The Egyptologists and their posse probably cling to their beliefs and interpretations so tenaciously, because they don't want anyone exposing that there is strong potential for them to be extremely naive and wrong in their beliefs, methods, interpretations etc. I will readily admit that some of my theories and other peoples alternative theories might be wrong, but for Egyptologists to admit that they might be wrong would be something unheard of.

They make it out that their theory is the definitive truth, the whole truth and nothing but the truth, they then try to force that theory down everyones throats and thats what is worrying. Heaven forbid if anyone challenges it. They have the funding and the already established theory to further promote their wild assumptions. Funding and fancy suit and ties does not make them anymore credible than the next person with a different theory, in my opinion.

Shamans do not wear fancy suits and ties and they are some of the most knowledgeable people when it comes to spirituality and the cosmos.

I have less confidence in why they cling to

their beliefs and interpretations so tenaciously while there are dozens of good theories out there

that can explain the facts. I'm coming to believe that it's a religious issue. They don't want to find

any religious precepts are actually founded on aliens, seed vaults, or ancient science so they re-

fuse to investigate any facts or attempt to prove their own theories.

I also agree with you about the religon part and your understanding that it might be a negative influence, the book of enoch seemed to be originally excluded from the bible because it suggested interference from beings not of the earth originally. Thats only one document, imagine the content of the documents that might be supressed from the wider public.

Also, there is direct evidence that the ancients worshipped extraterrestrials, the planets and stars are all extraterrestrial in origin yet were adored by the ancients who seemed to build their monuments as a glorifying celebration of the beauty of the cosmos.

They're still teaching children these are tombs built with ramps and are afraid of shaking the al-

mighty status quo.

I agree it's sad but perhaps no single individual is intentionally doing something he believes is wrong.

Afterall protecting beliefs and the way things have always been seen is the way of mankind.

Change will come because the status quo is wrong and it's unsupported and this will never change.

The weight of being wrong just keeps accumulating until nothing can stand. A theory that can't make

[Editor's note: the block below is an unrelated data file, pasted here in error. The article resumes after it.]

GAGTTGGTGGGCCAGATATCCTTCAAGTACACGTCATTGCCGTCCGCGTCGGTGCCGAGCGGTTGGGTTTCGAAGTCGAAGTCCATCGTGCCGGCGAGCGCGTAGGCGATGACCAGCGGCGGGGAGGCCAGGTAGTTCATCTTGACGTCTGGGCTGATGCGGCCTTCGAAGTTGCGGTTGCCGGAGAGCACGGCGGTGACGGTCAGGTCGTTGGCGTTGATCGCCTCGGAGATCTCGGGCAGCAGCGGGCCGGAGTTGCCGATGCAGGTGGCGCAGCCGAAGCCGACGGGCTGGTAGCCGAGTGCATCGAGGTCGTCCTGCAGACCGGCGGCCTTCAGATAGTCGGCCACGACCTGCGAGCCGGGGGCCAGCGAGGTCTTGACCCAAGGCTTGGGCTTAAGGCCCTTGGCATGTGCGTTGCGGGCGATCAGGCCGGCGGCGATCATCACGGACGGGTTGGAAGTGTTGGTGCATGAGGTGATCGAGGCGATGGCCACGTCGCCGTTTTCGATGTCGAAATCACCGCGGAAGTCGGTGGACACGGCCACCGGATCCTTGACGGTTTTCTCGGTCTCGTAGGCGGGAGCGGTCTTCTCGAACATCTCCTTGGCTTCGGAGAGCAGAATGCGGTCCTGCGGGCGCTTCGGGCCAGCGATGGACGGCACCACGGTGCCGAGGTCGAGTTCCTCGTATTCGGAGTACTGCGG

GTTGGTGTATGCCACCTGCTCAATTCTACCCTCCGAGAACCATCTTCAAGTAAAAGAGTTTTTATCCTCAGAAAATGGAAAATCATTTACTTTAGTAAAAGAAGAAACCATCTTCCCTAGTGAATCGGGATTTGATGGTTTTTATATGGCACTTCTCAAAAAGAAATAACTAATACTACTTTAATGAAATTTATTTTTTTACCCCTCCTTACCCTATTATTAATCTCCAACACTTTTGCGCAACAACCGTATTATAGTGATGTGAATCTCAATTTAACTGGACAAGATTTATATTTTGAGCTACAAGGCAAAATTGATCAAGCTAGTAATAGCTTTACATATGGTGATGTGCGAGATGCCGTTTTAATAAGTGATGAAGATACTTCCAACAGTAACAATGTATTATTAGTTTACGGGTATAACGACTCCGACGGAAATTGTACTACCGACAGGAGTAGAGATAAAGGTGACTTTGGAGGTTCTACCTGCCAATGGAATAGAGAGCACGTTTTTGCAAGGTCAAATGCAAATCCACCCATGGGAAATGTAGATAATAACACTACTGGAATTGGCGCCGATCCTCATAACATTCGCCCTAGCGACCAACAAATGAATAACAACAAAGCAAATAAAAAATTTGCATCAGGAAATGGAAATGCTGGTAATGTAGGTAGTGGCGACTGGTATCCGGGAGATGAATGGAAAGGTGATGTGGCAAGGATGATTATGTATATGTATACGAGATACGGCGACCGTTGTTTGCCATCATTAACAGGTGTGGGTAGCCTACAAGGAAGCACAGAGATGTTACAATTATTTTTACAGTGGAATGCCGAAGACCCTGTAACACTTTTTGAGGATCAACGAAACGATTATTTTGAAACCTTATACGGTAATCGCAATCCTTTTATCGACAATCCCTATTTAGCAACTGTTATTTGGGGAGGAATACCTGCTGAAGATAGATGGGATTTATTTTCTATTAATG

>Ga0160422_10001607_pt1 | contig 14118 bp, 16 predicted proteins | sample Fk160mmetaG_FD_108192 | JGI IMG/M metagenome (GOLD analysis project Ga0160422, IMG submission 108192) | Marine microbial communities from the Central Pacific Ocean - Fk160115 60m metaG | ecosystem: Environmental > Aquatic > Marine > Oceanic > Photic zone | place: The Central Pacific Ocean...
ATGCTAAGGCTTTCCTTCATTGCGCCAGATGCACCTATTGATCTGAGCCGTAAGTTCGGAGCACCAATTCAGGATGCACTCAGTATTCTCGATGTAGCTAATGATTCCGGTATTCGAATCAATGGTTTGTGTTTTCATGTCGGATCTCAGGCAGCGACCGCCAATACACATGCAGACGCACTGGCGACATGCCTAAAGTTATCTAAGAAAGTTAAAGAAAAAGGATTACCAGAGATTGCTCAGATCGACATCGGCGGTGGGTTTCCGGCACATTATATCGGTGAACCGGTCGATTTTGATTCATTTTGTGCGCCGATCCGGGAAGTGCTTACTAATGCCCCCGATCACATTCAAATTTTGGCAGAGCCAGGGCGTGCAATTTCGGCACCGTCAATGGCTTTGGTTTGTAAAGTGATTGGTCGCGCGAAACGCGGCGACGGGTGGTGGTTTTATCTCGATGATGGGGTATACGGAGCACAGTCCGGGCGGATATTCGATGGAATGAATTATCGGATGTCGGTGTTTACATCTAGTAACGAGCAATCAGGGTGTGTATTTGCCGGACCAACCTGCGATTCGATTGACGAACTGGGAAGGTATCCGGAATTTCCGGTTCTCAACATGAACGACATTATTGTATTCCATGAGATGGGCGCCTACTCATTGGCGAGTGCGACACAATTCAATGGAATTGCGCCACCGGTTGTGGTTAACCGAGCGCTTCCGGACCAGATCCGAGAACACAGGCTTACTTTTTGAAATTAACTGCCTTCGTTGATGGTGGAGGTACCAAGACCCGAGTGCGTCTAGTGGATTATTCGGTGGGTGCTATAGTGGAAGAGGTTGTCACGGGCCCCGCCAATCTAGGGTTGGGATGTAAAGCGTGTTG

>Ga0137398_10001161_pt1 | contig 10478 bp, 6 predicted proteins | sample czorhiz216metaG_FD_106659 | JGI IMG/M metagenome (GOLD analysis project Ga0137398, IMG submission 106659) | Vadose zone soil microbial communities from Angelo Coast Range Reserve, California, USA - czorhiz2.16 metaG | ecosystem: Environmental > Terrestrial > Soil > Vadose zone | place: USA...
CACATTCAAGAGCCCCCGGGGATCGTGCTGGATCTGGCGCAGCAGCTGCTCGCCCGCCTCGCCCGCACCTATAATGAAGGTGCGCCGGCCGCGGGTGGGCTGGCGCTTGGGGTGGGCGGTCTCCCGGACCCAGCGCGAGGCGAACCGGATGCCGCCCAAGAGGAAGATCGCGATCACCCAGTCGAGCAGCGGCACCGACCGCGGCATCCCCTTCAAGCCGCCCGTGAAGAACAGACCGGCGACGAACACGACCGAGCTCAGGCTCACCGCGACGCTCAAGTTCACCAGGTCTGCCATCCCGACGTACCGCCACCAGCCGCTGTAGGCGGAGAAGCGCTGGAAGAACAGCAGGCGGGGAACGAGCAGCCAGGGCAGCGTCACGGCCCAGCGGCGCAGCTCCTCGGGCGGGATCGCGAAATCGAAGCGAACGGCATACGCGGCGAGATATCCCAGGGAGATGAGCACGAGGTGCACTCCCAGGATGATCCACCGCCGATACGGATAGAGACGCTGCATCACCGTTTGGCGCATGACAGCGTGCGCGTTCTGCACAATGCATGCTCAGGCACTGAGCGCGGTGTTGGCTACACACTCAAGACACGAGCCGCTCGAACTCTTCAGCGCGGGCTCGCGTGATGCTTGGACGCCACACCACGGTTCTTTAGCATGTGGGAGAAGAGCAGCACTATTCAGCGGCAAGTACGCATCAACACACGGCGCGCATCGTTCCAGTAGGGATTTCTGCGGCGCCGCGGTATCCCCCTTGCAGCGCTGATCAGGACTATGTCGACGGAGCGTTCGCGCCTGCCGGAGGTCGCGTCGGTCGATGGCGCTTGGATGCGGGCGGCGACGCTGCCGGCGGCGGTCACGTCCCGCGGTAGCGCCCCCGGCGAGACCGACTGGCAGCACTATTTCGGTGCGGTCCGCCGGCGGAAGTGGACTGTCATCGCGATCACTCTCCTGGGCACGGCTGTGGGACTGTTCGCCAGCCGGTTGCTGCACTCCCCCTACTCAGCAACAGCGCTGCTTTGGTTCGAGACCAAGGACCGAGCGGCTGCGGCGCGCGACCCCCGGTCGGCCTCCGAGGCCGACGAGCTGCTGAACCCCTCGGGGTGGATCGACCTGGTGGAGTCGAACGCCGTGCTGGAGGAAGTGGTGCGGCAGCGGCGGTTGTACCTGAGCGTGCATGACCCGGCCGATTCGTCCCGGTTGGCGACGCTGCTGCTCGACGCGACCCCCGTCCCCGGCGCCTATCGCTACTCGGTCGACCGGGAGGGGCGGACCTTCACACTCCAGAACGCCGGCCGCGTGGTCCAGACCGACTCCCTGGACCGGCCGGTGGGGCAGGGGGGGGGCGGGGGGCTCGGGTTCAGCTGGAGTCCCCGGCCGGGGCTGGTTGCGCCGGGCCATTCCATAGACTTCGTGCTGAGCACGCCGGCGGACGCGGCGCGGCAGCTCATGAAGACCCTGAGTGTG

predictions is wrong and useless.

They might be teaching it and propogating it as truth, but they will never ever be able to duplicate the great pyramid with primitive ramps, pulleys and primitive copper chisels and man-power. They would not have a clue where to start and their methods and tools would fail them. Using the argument that they had thousands of years to hone their skill is junk science in my opinion. It does not take thousands of years to learn a skill if the knowledge is given to you by something superior.

Edited by LRW

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I already know they have twisted things and still continue to twist and steal other peoples history and misrepresent them. The opinions of others on the thread even makes it more believable in my opinion.

I

Show us HOW you know they have twisted things.

Bloody SHOW us some sort of 'proof', and you will be taken seriously.

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Show us HOW you know they have twisted things.

Bloody SHOW us some sort of 'proof', and you will be taken seriously.

I don't need to show you anything. You show your video footage of Khufu building a pyramid and designing it?

Thanks.

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You're nothing but a boring troll, and I would have kicked your butt long time ago if you had been posting on my site.

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You're nothing but a boring troll, and I would have kicked your butt long time ago if you had been posting on my site.

Then ignore my views if you think i'm boring. Also, i find it strange as to why you would call someone a troll for expressing "alternative history and mystery opinions on an alternative history and ancient mystery discussion forum", you should know exactly it is you are.

I am also not on your site, am i? nor do i want to go there, with you as an administrator the place must be intolerant of alternative views being discussed.

I also see that you have not provided any video proof of Khufu building the pyramid? all you have is other peoples interpretations of dodgy artifacts and ancient heiroglpyhs, papyrus scibes, ornaments, monuments etc. Egyptologists theory is no better than the next persons theory. Their evidence is only an opinion, not a fact as far as i am concerned.

You might think its cool to silence alternative views being expressed, but i think its fun how hard you try to deride them, it just makes it feel that my theory is all the more believable given how your aggressive reaction is to it. You can not debate in a civil manner, you resort to calling people a "troll" if you do not agree with their opinions or back up your own theory.

Egyptologists when translating heiroglyphs are only expressing an opinion as am i, when i look at them.

Edited by LRW